Rights and Democracy: We now return to our regularly-scheduled delay

And now an update for followers of this blog’s relentless chronicling of the Deloitte audit at Rights and Democracy. (A considerable library of previous posts and print columns on the Montreal quasi-governmental agency can be found here.)

The first we heard of an outside audit at R&D was from a news release from the new board majority in February. That release promised the audit would take three weeks. Months later, in April, members of the board testified before the Commons foreign-affairs committee and couldn’t say when they would be able to produce the audit. In late May, Gérard Latulippe wrote to the committee and said the audit would be public sometime in June. (The odd thing is that the only people who now periodically demand the release of the audit are the critics of the same board majority who took it into their heads to commission the audit in the first place, and who, as of April, had spent more than $120,000 on it.)

Anyway. By half-past July I decided it was time to check in on the February audit that was due in March and had not been delivered in June. On July 13 I wrote to an R&D press officer:

My name is Paul Wells and I’m the Senior Columnist at Maclean’s magazine.

It’s now five months since M. Gauthier announced, on behalf of the R&D board, that the Deloitte audit would be released in three weeks. And it’s now mid-July; M. Latulippe told the Commons foreign-affairs committee, who like to receive reliable information, that the audit would be released “sometime in June.”

So, depending which account one trusted, the audit is now between two weeks and four months overdue.

Given the considerable public interest in this audit; the truly impressive sums of taxpayer money that had already been spent on it by April, with Heaven only knows how much more has been spent since then ; and M. Gauthier’s own words, when he announced the audit in February, that “Rights and Democrcy must be accountable for the way our funds are spent;” I have some specific questions which I would like you to pass along to M. Latulippe and/or the board, and reply with specific answers as soon as possible:

– when, precisely, will the Deloitte audit be made public?

– will it be released in its entirety, along with certification from Deloitte that no part of their work has been redacted?

– how can you explain the series of delays in this audit’s release?

– how much more money has been spent on this audit since April?

I look forward to an early reply. In the interest of transparency, I intend to publish this email to you, and any final reply from you or other representatives of Rights and Democracy, verbatim and in whole, either in Maclean’s or electronically on my weblog.

The R&D staffer wrote back immediately saying Gérard Latulippe, the organization’s new president, was traveling but would respond soon. And indeed today I received this reply from Latulippe, which you are welcome to discuss in the comments.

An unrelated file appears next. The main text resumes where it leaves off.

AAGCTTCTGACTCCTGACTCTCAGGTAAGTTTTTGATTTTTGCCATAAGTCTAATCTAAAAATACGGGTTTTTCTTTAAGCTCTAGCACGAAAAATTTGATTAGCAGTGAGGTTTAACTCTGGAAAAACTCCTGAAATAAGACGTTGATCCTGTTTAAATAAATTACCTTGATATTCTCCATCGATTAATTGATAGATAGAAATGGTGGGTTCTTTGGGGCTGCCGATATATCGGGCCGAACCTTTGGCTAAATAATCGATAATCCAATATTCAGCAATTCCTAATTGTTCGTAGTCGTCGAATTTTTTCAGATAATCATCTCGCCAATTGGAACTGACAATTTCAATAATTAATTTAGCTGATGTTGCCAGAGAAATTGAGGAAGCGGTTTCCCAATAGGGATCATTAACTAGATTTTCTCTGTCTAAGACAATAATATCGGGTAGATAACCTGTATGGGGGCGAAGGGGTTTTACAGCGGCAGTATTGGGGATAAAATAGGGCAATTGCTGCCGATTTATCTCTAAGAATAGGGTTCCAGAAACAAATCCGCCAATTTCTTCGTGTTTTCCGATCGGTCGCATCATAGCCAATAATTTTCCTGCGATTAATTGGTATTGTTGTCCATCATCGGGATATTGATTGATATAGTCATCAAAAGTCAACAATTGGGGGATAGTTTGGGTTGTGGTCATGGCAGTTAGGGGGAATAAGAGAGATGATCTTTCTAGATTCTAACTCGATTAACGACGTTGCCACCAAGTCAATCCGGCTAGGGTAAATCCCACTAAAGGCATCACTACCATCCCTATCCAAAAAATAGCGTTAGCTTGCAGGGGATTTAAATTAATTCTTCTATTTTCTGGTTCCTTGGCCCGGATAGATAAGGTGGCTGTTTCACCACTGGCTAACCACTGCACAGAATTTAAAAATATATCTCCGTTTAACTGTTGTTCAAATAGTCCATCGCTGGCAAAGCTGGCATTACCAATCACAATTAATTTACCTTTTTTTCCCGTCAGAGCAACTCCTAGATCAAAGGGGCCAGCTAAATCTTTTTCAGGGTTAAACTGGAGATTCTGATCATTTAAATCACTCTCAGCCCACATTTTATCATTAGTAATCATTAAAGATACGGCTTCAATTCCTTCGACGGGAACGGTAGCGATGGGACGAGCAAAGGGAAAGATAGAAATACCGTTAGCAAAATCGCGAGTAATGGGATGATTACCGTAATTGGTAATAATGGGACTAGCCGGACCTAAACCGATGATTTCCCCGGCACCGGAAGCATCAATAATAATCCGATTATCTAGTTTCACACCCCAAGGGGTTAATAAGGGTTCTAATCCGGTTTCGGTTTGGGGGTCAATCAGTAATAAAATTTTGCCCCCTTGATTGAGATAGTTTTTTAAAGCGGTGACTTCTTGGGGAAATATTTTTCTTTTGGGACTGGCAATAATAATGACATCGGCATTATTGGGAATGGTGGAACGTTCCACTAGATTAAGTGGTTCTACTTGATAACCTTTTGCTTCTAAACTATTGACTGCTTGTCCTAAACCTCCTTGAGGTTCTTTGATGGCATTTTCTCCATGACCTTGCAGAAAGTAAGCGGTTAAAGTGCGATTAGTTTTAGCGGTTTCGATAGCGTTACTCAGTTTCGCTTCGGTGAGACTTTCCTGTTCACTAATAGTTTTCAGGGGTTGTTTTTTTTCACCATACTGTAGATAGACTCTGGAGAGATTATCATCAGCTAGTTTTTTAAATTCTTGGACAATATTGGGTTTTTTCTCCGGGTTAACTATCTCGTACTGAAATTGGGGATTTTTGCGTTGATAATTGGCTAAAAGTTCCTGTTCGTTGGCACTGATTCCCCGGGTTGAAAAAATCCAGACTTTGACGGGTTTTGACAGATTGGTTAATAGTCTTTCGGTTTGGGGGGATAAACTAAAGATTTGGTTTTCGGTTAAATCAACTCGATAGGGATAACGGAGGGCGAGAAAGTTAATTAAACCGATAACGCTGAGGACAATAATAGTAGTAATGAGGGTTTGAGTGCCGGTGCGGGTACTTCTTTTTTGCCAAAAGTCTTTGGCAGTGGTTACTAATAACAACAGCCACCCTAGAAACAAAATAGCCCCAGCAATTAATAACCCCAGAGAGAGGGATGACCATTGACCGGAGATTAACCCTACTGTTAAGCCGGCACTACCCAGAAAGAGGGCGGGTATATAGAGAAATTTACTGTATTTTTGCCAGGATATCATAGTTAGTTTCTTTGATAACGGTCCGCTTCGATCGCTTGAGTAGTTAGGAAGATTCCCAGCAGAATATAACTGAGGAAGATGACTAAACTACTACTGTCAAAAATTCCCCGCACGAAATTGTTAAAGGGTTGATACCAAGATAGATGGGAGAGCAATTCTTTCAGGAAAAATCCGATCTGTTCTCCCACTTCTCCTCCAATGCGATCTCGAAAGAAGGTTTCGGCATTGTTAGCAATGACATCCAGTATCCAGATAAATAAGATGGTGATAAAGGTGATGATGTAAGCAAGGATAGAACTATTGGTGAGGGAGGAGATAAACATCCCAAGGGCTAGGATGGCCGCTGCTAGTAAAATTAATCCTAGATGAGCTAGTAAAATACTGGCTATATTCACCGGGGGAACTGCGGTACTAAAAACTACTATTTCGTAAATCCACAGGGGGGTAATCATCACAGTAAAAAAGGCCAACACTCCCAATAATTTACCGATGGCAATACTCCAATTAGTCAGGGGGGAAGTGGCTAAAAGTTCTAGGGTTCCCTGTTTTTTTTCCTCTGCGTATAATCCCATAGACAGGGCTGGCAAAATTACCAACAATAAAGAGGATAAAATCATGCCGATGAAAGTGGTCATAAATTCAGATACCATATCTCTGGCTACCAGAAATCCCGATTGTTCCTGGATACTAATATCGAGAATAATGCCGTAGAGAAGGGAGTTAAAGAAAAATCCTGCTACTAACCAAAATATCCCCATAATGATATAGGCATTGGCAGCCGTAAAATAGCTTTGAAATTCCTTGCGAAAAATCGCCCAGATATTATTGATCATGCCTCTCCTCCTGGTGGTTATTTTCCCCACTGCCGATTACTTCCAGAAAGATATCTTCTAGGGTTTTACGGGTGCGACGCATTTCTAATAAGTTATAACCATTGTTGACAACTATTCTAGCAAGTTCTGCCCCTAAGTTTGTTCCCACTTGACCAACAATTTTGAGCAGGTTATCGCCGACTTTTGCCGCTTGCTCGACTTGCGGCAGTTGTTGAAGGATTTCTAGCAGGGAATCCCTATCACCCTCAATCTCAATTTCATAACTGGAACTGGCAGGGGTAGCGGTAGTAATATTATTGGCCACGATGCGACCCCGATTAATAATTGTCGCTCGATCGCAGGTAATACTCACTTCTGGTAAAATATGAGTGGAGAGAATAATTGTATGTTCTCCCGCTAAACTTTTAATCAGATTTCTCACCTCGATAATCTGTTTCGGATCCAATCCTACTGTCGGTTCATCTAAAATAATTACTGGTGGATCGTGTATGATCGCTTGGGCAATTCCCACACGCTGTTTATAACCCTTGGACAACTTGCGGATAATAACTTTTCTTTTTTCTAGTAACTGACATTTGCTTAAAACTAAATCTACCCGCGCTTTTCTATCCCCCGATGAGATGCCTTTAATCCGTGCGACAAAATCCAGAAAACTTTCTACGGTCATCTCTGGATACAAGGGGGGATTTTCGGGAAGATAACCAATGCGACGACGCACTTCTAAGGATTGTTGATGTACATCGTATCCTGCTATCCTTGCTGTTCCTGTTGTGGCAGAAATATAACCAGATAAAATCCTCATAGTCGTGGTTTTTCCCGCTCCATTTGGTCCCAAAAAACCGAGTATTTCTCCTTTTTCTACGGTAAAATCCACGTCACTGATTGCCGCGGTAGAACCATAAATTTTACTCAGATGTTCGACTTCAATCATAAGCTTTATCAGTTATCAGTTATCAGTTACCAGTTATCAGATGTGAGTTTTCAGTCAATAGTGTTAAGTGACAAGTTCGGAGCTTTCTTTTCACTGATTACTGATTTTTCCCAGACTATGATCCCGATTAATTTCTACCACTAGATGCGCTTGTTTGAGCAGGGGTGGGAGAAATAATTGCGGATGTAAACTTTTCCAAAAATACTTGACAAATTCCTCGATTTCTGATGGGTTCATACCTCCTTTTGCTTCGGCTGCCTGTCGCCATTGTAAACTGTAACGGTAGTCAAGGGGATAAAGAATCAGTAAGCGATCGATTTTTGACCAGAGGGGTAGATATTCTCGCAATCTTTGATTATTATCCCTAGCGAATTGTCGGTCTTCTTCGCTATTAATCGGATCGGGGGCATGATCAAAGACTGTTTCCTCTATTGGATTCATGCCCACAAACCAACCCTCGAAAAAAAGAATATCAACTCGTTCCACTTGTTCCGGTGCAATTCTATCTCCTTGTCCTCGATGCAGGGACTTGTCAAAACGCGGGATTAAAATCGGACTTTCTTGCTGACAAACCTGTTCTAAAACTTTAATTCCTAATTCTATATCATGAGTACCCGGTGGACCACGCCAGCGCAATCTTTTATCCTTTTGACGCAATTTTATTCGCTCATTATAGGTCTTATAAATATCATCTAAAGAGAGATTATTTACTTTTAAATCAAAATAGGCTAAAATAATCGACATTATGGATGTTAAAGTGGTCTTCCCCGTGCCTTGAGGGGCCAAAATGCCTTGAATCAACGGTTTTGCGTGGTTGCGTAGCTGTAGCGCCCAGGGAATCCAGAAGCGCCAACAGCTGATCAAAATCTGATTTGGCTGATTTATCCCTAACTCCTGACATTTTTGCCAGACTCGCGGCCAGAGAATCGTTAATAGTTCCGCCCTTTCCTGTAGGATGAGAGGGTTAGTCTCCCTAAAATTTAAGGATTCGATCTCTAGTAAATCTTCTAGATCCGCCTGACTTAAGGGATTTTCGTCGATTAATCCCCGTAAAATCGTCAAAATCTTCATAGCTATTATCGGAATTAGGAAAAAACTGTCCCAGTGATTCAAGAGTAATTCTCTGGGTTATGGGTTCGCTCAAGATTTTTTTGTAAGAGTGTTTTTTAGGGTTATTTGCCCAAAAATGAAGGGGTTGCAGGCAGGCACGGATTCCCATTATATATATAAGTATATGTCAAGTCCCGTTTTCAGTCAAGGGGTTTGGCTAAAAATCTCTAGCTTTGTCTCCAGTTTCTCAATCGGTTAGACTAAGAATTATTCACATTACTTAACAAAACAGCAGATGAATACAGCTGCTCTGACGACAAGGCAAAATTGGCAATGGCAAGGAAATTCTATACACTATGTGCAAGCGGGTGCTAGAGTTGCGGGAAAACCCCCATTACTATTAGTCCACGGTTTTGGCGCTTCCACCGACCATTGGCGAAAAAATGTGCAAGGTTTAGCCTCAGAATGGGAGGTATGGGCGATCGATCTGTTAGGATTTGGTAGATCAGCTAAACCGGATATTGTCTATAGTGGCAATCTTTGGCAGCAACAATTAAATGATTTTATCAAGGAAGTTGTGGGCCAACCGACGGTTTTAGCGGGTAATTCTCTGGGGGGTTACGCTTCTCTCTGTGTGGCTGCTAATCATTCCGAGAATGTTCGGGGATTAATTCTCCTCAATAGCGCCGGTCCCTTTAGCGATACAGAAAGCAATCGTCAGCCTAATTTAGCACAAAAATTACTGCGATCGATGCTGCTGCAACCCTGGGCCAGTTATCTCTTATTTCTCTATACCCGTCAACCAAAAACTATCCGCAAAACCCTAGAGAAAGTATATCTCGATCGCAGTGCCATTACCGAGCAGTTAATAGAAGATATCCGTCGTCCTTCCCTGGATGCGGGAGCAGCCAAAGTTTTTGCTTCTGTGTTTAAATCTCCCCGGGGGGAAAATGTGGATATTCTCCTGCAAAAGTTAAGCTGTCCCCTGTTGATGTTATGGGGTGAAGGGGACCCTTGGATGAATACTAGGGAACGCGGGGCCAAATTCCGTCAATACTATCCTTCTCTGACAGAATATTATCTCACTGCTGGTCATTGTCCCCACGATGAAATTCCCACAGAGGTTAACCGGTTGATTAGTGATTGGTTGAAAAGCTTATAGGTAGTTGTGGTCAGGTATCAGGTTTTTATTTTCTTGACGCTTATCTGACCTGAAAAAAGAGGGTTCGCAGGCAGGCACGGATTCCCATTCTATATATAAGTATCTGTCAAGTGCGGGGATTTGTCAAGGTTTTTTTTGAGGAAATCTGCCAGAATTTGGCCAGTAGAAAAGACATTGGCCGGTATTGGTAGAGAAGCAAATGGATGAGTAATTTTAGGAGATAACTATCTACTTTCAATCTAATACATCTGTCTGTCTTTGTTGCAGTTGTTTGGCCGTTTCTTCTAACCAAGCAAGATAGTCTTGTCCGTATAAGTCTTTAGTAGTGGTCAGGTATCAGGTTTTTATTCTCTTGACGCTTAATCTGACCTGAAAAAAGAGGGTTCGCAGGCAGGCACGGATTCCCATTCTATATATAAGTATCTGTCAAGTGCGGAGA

Dear Mr. Wells,

I understand your concern about the Deloitte report and we share the same interest in the transparency of the process as well as the outcome of the report that was initiated by my predecessor last January.

We will fully expect to receive the report before the end of the summer but we cannot give a specific date for its reception. It is unfortunate that we missed the deadline of the end of June as the vacation period considerably slowed the process. Once the board receives the report, it will be first transmitted to the Chairman of the Parliamentary Standing Committee for distribution to committee members as a measure of respect for the parliamentary institutions. The release of the report will be done in consultation with the Parliamentary Standing Committee.

Deloitte has given us the assurance that the report has been done in conformity with all norms, ethics and rules of the profession.

The delays in this forensic review are especially due to the changes in the organization and the fact our administration department has been overwhelmed by conflicting priorities such as the financial statements, the requests of the auditor general for his report as well as the full compliance with the requests of Deloitte.

The contract signed by my predecessor has been transmitted to the Parliamentary Standing Committee in order to ensure full transparency. The contract includes provisions for the honorariums to be charged by Deloitte. The total amount of those honorariums will be known when the works is completed.

With regard to your request for a guarantee that nothing will be redacted from the report, and that it will be published in full, it is obvious I can give no such undertaking without knowing precisely all the legal and personnel implications its content. In keeping with our mandate of transparency and accountability, however, you have my assurance it is our intention to publish everything that legal counsel and managerial prudence permits. For instance, we are in litigation with employees who have sued Rights and Democracy for unjust dismissal. We would not release information which would violate solicitor client privilege. It would breach our duty to safeguard the public interest to do so.

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